But they didn't come forward and ask for all this stuff. This was generated from inside. And primarily, it was just, you know, the engineers and others just saying, "You know, you got to do that. You got to do that, because it's necessary." Photography people wouldn't do it. They would want to furnish the film, but they wouldn't want to do it.

Rusnak: I did have one other question here. I was just checking my list. Looking at the Space Shuttle, since this was going to be a vehicle that was going to be reused a lot, it was going to have a lot of different capabilities, do a lot of these different things, what sorts of accommodations were made to maximize its utility, particularly for things like being able to perform EVAs and do a lot of different functions, getting in and out of the payload bay and working around that area?

Franklin: Well, it's got an airlock. It had an internal airlock. They wanted to put it outside, but that encroached on the bay, so we had it inside. We did a lot of work there to make sure the hatches were big enough and that all the accoutrements were inside to hang spacesuits. That was in the launch position for them. It was a drying station. It was the donning station. The hatch end of the payload bay, and the handholds leading from there, we had integration, to make sure the crew can get in and out. A lot of water-tank work went into that, to placement of handholds.

The sizes of hatches, the structures people wanted to make things small, and to accommodate a guy with a backpack, we wanted to make them very large. So we arbitrarily hit on the size of the hatch. You know, we made it large, fortunately, because now the packs are even larger than they were when we first started. All the airlock accommodations of controls and displays in there, because they have switches and they have gas things and they have other kinds of things in there, we had to integrate that. The lighting in there, we had to make sure we had the right lighting in there so they can see.

We had to have some safety features in there to make sure that we can get the hatches closed, because if the guys couldn't come in and close that outer hatch, you certainly can't open the inner hatch. But we investigated, because we depressurized the cabin to bring a guy in if we had to. We went through a systems test of the cabin to make sure that if we did depressurize the cabin, nothing would fail. So all the switches in there and all the instruments and everything else were vacuum-qualified, which was one of the things that people didn't like to do, but we knew how to do it, so we did it.

All the payload bay handholds along the rails we put in so the guys can walk back there. When they designed the payload bay door latches, I was with Spacecraft Design Division then, and that group, mechanical group, worked under me at that time. And so we worked with them and their Human Factors Group to make sure that there was handholds available to go up there and ways to mechanically close those latches if they didn't go electrically, and ways to pry them closed if we had to, because you can't reenter if that thing's open.

So all those interfaces are looked at as crew backups, if you will. When I left, they were starting to put the backpacks in the payload bay, the ones that were going to fly, McCandless and the rest of them. They're just starting to do that on the design. We were working that as to how to get out and get into those things.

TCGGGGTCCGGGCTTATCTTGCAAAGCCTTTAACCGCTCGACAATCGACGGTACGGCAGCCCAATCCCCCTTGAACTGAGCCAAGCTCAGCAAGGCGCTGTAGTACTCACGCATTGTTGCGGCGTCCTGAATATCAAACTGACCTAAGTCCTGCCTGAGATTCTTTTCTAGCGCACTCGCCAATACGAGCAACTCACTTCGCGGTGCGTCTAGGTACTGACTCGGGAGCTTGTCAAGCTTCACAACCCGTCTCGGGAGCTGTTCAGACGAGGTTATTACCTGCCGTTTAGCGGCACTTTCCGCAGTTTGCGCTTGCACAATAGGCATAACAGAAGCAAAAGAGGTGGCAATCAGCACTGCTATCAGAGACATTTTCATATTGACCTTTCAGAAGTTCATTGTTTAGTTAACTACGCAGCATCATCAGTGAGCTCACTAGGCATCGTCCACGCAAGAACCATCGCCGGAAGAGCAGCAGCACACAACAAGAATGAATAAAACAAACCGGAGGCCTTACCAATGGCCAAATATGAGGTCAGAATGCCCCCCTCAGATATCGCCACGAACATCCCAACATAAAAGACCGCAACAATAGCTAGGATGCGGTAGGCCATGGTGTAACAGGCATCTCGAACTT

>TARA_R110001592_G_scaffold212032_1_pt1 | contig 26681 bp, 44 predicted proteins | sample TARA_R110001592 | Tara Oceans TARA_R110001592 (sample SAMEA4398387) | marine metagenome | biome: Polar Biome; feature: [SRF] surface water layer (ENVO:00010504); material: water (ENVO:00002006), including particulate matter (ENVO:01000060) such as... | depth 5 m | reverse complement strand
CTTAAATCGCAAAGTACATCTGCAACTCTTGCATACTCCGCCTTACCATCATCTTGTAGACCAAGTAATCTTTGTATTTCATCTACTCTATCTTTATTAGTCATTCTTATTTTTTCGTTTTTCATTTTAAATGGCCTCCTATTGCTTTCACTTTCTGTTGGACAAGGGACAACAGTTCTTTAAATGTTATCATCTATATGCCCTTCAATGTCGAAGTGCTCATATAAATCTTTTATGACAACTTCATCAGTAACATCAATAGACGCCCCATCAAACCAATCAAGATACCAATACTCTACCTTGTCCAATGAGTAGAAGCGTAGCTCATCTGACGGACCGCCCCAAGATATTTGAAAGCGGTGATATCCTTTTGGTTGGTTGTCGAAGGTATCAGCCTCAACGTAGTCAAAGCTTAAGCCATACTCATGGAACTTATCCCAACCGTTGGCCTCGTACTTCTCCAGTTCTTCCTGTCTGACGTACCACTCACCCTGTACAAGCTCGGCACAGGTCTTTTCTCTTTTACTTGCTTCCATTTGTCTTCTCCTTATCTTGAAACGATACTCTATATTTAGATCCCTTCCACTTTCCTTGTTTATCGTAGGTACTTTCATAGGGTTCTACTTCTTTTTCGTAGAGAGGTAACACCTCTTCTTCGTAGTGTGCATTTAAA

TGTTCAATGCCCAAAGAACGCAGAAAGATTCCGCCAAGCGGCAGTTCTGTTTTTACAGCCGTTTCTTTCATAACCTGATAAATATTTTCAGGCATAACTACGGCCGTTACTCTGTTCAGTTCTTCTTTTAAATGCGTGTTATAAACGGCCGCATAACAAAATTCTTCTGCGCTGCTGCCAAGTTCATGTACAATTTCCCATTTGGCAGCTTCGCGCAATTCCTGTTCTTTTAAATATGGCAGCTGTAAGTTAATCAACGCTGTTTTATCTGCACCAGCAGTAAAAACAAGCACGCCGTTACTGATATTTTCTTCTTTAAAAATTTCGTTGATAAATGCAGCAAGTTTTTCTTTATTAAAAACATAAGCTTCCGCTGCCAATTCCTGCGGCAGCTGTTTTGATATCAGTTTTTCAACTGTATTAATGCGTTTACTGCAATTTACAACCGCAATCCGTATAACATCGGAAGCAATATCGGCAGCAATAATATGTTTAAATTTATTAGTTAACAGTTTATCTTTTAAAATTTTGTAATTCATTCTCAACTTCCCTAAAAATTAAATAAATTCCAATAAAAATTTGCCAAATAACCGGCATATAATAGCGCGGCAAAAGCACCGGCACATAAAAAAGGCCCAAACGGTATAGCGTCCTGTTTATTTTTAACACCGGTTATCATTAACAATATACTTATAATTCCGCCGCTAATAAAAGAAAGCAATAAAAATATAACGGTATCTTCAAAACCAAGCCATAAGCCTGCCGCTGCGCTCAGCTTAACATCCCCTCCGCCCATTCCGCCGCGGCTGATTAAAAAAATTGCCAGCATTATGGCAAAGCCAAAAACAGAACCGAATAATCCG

How to recover a payload. We were looking at a lot of that in the water tank and telling the payloads what they had to do on their payloads so that can happen. So there was a payload integration that took place, as well as going to the payload people and tell them where to put handholds, where to put the manipulator interface, where we can put it, and we did a lot of tests in the tank of how big an object that you can move around. Well, you can move it as big as you want, as long as you move it slow. You know, that was remarkable. You can move a locomotive with one finger. I think somebody said, "Well, how big can we move?"

And I says, "You know, if you go up and stand on the dock in an ocean liner and push at it with your finger long enough, it'll move." You know, it's a force. So, you know, people understand that.

So we did a lot of that integration of the crew EVA, how you handle your tethers, where you put your tethers, how do you tether your tools, how big the tools are, what do the handles look like, how much motion you can get into them. So a lot of that we did in the group, lot of it.

Rusnak: Do you remember if this EVA capability was included in the Shuttle from the very beginning?

Franklin: Yes. Yes, the airlock was included in the very beginning to do EVA. That was going to be part of the task of buildings space stations or handling payloads, or doing those other things. Now, a lot of the payloads don't require EVA, but every payload has a presumption that EVA is required in case something fails. So that's all built in.

I guess the first one that required EVA was the telescope. That was to be serviced. The others were not to be serviced. But every payload that went up there can be handled by a man, every one of them, in some fashion.

Rusnak: This time I am out of questions. But I did want to let you have an opportunity to make any final remarks or any other stories that come to mind before we wrap it up.

Franklin: No. I won't keep you any longer. [Laughter] You can all go home.

Rusnak: Well, our work day's not over just yet. So we're happy to stick around if there's anything else you'd like to add.

Franklin: I don't have anything in particular. I think it's an interesting program. I'd sure like to see the whole thing some time.

Rusnak: Well, it's a pretty big project so far. So there's a lot to see. I want to take the time to say thanks for coming in this afternoon and spending these few hours with us.

Franklin: Well, I enjoyed it. I haven't talked about this in ten years.

Rusnak: Well, we're glad you liked it.

Franklin: You know it's tough when you go back forty years and try to remember stuff, but I'm glad you guys are doing this. There's a lot of people that can really add to this thing. I'm sure you're getting them as time goes on.

Rusnak: Well, we're always happy to take suggestions for more people if there's anybody else that comes to mind.

Franklin: I'm finding out they're dying fast.

[End of interview]

Return to JSC Oral History Website

Go to NASA home Go to JSC home

Curator: JSC Web Team | Responsible NASA Official: Lynnette Madison | Updated 7/16/2010
Privacy Policy and Important Notices

Information JSC History Portal